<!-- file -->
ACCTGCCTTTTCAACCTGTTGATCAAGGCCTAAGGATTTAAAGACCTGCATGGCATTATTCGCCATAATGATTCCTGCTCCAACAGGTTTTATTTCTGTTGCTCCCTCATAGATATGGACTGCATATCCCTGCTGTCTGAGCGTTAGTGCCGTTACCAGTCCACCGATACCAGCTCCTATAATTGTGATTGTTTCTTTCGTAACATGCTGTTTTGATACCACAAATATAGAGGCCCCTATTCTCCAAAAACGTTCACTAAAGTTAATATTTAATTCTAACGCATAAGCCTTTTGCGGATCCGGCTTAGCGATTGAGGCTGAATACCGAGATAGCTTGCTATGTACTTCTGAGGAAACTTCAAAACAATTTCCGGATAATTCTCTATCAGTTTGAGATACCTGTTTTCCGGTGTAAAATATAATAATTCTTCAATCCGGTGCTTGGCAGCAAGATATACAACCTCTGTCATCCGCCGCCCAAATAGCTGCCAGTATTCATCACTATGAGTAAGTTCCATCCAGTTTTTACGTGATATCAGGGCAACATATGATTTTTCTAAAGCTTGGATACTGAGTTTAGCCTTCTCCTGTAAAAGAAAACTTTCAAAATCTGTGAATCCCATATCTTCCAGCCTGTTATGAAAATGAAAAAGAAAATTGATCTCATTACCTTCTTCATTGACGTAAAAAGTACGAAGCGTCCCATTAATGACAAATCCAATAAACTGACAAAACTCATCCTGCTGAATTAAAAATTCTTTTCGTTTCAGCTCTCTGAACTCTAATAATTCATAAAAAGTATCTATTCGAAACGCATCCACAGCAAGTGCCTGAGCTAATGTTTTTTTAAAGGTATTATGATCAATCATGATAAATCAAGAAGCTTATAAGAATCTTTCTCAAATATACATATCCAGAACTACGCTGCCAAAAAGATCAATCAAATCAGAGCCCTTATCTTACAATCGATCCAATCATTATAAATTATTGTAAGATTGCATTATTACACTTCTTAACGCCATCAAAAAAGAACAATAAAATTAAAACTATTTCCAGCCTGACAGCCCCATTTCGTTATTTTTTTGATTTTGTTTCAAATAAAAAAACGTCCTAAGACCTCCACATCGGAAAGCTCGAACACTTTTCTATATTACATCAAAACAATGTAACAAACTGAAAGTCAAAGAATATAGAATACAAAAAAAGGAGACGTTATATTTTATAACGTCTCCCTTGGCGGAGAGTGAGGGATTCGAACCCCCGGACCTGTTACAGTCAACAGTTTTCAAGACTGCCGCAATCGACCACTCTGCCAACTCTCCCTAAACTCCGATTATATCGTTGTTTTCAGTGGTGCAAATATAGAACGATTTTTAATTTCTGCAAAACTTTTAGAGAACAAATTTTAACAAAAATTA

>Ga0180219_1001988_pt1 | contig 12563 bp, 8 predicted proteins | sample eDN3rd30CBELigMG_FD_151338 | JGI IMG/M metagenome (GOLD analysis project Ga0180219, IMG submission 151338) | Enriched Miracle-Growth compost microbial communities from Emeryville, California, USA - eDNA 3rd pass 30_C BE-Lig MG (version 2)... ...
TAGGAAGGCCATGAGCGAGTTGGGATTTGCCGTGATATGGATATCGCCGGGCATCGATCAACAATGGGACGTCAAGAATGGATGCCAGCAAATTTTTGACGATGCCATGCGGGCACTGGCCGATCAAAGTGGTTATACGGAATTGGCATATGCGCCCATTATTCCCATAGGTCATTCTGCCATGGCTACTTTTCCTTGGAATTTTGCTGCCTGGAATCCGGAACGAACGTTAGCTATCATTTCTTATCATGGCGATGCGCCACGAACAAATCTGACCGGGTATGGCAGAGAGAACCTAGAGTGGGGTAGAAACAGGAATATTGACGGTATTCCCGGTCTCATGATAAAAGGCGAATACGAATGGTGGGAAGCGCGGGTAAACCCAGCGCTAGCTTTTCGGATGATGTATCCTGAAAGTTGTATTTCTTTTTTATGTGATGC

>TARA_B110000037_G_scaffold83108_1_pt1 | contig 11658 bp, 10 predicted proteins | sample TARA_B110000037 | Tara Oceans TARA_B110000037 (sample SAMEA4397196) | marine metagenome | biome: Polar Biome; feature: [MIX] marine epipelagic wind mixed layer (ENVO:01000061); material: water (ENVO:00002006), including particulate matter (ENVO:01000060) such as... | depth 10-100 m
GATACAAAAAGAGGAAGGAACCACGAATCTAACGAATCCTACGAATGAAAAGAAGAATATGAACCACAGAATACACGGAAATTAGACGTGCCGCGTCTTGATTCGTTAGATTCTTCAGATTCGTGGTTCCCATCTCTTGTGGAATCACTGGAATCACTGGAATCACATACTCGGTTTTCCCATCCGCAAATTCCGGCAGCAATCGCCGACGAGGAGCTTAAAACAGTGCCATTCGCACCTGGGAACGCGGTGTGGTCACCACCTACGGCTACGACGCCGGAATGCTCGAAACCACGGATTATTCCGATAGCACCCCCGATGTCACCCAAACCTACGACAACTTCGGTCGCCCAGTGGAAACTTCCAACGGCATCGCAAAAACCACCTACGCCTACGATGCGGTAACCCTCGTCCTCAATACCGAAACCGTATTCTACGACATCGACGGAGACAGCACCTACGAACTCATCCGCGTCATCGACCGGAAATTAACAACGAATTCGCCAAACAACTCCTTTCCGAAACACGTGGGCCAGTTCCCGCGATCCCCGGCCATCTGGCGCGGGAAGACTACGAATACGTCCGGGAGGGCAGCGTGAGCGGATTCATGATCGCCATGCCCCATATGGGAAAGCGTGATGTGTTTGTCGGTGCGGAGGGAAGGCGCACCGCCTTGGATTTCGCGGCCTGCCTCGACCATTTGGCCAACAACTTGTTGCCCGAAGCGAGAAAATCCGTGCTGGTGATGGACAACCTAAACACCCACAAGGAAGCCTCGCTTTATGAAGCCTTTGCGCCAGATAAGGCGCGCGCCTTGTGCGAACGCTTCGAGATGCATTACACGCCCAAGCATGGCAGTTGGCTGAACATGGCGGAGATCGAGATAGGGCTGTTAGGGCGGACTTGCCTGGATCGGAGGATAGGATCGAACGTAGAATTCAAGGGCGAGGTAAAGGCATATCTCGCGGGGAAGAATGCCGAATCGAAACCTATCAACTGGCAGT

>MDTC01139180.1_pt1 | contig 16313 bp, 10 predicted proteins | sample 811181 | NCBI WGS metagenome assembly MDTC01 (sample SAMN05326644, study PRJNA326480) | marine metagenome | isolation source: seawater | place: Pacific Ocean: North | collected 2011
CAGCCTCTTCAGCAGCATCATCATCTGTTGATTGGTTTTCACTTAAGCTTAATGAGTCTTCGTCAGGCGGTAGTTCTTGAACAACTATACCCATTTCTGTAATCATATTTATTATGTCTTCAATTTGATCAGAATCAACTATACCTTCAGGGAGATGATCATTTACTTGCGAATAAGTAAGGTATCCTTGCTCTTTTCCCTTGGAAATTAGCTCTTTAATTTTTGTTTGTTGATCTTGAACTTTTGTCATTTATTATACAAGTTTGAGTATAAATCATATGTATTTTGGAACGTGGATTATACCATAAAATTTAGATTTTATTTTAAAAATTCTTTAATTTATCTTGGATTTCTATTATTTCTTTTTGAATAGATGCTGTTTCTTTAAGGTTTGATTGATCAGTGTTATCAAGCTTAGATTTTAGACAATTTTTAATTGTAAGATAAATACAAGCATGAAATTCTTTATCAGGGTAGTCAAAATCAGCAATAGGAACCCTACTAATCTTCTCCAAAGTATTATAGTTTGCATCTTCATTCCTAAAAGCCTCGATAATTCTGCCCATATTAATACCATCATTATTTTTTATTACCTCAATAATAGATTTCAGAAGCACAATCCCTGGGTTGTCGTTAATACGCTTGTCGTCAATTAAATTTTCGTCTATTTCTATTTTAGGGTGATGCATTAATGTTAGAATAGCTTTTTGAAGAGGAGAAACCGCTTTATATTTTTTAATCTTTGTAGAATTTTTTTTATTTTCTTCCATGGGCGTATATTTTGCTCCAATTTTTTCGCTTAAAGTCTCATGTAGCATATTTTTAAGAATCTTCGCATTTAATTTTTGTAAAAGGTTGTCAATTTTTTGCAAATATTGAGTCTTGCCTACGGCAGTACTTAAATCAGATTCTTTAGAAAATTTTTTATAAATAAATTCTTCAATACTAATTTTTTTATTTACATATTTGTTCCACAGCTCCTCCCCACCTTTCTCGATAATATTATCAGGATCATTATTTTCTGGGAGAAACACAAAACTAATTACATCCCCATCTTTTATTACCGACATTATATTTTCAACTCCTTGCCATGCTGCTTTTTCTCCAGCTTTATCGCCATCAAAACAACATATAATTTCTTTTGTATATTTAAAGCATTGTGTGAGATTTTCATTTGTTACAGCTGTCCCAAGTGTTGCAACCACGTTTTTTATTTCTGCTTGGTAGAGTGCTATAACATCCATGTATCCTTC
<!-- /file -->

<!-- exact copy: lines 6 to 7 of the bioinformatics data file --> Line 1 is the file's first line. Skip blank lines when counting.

>MDTC01139180.1_pt1 | contig 16313 bp, 10 predicted proteins | sample 811181 | NCBI WGS metagenome assembly MDTC01 (sample SAMN05326644, study PRJNA326480) | marine metagenome | isolation source: seawater | place: Pacific Ocean: North | collected 2011
CAGCCTCTTCAGCAGCATCATCATCTGTTGATTGGTTTTCACTTAAGCTTAATGAGTCTTCGTCAGGCGGTAGTTCTTGAACAACTATACCCATTTCTGTAATCATATTTATTATGTCTTCAATTTGATCAGAATCAACTATACCTTCAGGGAGATGATCATTTACTTGCGAATAAGTAAGGTATCCTTGCTCTTTTCCCTTGGAAATTAGCTCTTTAATTTTTGTTTGTTGATCTTGAACTTTTGTCATTTATTATACAAGTTTGAGTATAAATCATATGTATTTTGGAACGTGGATTATACCATAAAATTTAGATTTTATTTTAAAAATTCTTTAATTTATCTTGGATTTCTATTATTTCTTTTTGAATAGATGCTGTTTCTTTAAGGTTTGATTGATCAGTGTTATCAAGCTTAGATTTTAGACAATTTTTAATTGTAAGATAAATACAAGCATGAAATTCTTTATCAGGGTAGTCAAAATCAGCAATAGGAACCCTACTAATCTTCTCCAAAGTATTATAGTTTGCATCTTCATTCCTAAAAGCCTCGATAATTCTGCCCATATTAATACCATCATTATTTTTTATTACCTCAATAATAGATTTCAGAAGCACAATCCCTGGGTTGTCGTTAATACGCTTGTCGTCAATTAAATTTTCGTCTATTTCTATTTTAGGGTGATGCATTAATGTTAGAATAGCTTTTTGAAGAGGAGAAACCGCTTTATATTTTTTAATCTTTGTAGAATTTTTTTTATTTTCTTCCATGGGCGTATATTTTGCTCCAATTTTTTCGCTTAAAGTCTCATGTAGCATATTTTTAAGAATCTTCGCATTTAATTTTTGTAAAAGGTTGTCAATTTTTTGCAAATATTGAGTCTTGCCTACGGCAGTACTTAAATCAGATTCTTTAGAAAATTTTTTATAAATAAATTCTTCAATACTAATTTTTTTATTTACATATTTGTTCCACAGCTCCTCCCCACCTTTCTCGATAATATTATCAGGATCATTATTTTCTGGGAGAAACACAAAACTAATTACATCCCCATCTTTTATTACCGACATTATATTTTCAACTCCTTGCCATGCTGCTTTTTCTCCAGCTTTATCGCCATCAAAACAACATATAATTTCTTTTGTATATTTAAAGCATTGTGTGAGATTTTCATTTGTTACAGCTGTCCCAAGTGTTGCAACCACGTTTTTTATTTCTGCTTGGTAGAGTGCTATAACATCCATGTATCCTTC